Where I’m From Right Now

I am from it’s the season of Dad stressed sermon-writing and Mom making brisket and freezing applesauce and baking Marian Burros’ plum cake.

I’m from red and blue Flair pens for editing with lots of marks between the lines of those sermons and the Foley Food Mill coming out of the closet, three turns forward and one backward so it doesn’t get stuck when making the applesauce.

I’m from meeting Grandma and Grandpa with Dad and Jackie at Mountain Station when the Erie Lackawanna train, dusty and brown, chugs in so they can emerge gently down the big step with their valise, and with the chopped liver wrapped in fourteen layers of waxed paper and foil, and cookies from William Greenberg bakery in their hands. 

I’m from everyone getting dressed for temple and Dad leaving very early wearing a white shirt of course! for yontif and Grandma telling me I need pearls with that.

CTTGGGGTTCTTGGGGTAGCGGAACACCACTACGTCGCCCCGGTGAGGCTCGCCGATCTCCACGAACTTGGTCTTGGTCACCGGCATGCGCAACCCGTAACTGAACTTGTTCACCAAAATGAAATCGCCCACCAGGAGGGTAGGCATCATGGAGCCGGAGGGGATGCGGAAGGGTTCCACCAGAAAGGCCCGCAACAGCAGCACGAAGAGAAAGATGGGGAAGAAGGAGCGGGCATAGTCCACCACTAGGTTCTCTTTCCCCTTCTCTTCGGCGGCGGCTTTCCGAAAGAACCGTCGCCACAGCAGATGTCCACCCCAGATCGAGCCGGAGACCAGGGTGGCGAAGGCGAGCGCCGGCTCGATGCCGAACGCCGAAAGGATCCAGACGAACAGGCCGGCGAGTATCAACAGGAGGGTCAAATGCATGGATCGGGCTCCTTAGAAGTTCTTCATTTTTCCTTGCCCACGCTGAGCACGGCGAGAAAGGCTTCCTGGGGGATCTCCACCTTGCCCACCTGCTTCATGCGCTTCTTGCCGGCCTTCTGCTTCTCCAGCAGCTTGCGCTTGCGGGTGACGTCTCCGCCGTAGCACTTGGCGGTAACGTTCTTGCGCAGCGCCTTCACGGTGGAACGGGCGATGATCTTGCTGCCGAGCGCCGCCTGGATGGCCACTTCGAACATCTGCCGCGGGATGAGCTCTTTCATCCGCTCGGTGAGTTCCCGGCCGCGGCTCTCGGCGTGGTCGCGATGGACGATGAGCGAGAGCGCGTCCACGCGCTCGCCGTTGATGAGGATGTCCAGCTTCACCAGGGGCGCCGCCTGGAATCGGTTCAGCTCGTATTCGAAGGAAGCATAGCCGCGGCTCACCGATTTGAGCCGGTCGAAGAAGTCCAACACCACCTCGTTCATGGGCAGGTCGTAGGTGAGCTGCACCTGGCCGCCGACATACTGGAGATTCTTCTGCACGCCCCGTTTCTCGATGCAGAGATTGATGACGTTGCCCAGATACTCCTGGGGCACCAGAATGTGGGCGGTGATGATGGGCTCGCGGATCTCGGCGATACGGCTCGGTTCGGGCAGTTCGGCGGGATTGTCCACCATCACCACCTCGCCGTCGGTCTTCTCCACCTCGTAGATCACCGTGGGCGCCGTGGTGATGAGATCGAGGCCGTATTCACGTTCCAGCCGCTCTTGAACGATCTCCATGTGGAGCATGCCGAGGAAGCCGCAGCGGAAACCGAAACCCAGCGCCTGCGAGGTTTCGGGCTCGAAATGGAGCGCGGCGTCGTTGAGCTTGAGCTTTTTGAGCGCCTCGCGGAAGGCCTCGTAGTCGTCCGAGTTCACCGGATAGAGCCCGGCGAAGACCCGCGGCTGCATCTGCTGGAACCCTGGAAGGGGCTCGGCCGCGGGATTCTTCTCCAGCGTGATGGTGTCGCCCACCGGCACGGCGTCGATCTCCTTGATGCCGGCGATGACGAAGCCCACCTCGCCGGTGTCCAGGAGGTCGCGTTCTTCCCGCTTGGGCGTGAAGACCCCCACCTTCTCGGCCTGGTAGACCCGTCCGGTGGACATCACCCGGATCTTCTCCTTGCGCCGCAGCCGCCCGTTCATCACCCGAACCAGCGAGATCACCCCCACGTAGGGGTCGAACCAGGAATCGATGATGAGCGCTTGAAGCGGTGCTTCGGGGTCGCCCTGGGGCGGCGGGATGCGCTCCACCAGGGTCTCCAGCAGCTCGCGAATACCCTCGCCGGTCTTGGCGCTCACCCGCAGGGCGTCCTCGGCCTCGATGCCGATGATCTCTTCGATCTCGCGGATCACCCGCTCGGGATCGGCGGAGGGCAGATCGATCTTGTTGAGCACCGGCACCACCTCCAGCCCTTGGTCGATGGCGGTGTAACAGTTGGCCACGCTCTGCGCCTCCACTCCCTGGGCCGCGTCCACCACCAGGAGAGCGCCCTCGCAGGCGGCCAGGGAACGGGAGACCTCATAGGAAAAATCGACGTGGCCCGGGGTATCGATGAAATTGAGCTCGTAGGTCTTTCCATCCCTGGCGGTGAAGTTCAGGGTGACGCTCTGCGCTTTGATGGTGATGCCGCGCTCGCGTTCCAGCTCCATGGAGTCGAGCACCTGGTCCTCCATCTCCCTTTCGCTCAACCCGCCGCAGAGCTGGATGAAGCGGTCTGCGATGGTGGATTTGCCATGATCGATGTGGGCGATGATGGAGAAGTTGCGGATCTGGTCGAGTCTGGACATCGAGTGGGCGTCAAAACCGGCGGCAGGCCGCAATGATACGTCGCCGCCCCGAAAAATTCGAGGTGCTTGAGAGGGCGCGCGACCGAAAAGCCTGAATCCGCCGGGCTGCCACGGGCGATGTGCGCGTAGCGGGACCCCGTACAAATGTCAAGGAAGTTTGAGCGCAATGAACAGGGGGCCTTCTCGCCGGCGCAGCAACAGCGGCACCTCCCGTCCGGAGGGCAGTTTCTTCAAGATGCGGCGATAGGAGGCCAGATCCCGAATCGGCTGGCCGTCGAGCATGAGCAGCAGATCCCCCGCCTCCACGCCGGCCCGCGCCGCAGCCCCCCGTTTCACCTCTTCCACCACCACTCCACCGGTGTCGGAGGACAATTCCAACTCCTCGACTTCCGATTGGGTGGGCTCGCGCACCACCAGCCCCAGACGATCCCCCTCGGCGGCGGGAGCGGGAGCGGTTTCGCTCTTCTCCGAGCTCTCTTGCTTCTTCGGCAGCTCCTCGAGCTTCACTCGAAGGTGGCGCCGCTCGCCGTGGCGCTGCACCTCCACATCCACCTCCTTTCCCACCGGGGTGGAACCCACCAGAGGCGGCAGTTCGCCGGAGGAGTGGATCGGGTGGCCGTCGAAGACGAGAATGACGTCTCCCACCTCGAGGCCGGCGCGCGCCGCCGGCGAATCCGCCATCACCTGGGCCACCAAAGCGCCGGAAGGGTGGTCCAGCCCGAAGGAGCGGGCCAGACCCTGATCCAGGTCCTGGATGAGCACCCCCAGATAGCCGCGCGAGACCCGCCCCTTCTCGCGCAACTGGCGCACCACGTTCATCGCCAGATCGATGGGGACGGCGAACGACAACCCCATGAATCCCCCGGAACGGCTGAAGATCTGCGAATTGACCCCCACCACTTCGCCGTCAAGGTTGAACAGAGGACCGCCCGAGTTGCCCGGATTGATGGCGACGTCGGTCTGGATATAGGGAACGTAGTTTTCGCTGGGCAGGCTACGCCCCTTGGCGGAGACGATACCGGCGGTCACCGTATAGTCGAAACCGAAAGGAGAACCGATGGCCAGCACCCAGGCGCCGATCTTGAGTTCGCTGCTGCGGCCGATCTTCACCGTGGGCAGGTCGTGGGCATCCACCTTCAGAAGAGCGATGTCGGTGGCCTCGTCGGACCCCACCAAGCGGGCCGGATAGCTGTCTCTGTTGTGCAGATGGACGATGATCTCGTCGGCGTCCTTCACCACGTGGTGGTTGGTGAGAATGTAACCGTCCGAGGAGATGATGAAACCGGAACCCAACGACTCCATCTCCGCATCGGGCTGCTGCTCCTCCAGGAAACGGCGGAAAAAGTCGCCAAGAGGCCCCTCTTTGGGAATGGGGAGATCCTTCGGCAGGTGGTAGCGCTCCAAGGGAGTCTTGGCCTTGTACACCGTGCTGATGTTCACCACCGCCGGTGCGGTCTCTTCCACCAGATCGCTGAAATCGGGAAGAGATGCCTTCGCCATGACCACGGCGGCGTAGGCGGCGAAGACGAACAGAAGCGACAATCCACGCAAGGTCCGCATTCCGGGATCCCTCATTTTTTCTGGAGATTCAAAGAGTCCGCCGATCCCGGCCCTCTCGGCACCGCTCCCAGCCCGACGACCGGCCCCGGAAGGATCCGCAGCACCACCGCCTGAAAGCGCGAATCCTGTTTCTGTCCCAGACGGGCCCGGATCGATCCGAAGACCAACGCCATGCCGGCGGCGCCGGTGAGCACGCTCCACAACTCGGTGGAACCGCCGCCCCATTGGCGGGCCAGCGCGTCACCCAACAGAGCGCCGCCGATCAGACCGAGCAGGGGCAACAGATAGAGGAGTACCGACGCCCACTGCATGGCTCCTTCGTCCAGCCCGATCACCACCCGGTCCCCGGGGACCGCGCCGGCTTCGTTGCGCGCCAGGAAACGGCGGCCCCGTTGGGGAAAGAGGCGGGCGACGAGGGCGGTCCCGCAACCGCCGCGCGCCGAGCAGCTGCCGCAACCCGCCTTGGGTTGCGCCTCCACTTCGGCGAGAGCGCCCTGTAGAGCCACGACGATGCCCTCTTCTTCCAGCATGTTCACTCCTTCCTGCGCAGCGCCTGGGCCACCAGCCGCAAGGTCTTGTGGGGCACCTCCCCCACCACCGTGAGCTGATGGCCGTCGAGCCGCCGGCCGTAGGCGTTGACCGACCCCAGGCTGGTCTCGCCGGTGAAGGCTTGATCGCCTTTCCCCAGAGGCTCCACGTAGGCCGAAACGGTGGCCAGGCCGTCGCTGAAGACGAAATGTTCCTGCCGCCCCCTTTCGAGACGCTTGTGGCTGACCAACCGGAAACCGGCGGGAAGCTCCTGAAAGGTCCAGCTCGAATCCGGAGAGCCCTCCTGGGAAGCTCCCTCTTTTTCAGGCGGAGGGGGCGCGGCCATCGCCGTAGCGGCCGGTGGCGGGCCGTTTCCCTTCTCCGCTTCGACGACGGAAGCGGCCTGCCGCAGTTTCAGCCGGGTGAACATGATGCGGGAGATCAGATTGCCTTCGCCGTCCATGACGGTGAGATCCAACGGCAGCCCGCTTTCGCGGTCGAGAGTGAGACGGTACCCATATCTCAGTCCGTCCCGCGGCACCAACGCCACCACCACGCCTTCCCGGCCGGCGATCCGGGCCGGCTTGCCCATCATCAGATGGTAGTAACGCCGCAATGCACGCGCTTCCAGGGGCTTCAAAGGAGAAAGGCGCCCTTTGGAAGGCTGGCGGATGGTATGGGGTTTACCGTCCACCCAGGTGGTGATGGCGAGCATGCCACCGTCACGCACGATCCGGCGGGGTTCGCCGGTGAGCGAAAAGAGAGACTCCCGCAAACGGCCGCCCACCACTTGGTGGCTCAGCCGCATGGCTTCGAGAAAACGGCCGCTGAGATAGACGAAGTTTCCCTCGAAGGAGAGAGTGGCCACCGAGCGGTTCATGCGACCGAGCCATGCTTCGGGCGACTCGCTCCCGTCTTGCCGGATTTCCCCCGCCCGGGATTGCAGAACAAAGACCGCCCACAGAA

I’m from Rosh Hashanah lunch of brisket and that applesauce and plum cake with family friends of a lifetime on a table set with Mom’s timeless Royal Copenhagen white china and break fast that’s just us exhausted at the table with bagels and Nova and chive cheese because company is just too much for Dad after a day on the bimah.

I’m from coming home Yom Kippur afternoon and Mom going back to temple for Yizkor – “What’s that?” we kids wondered – and then us for Neilah with other kids for the final shofar sounding.

I’m from rabbinic student pulpits in interesting places but away from families and eating holiday meals at Luby’s in Forth Smith or with friends on the Upper West Side.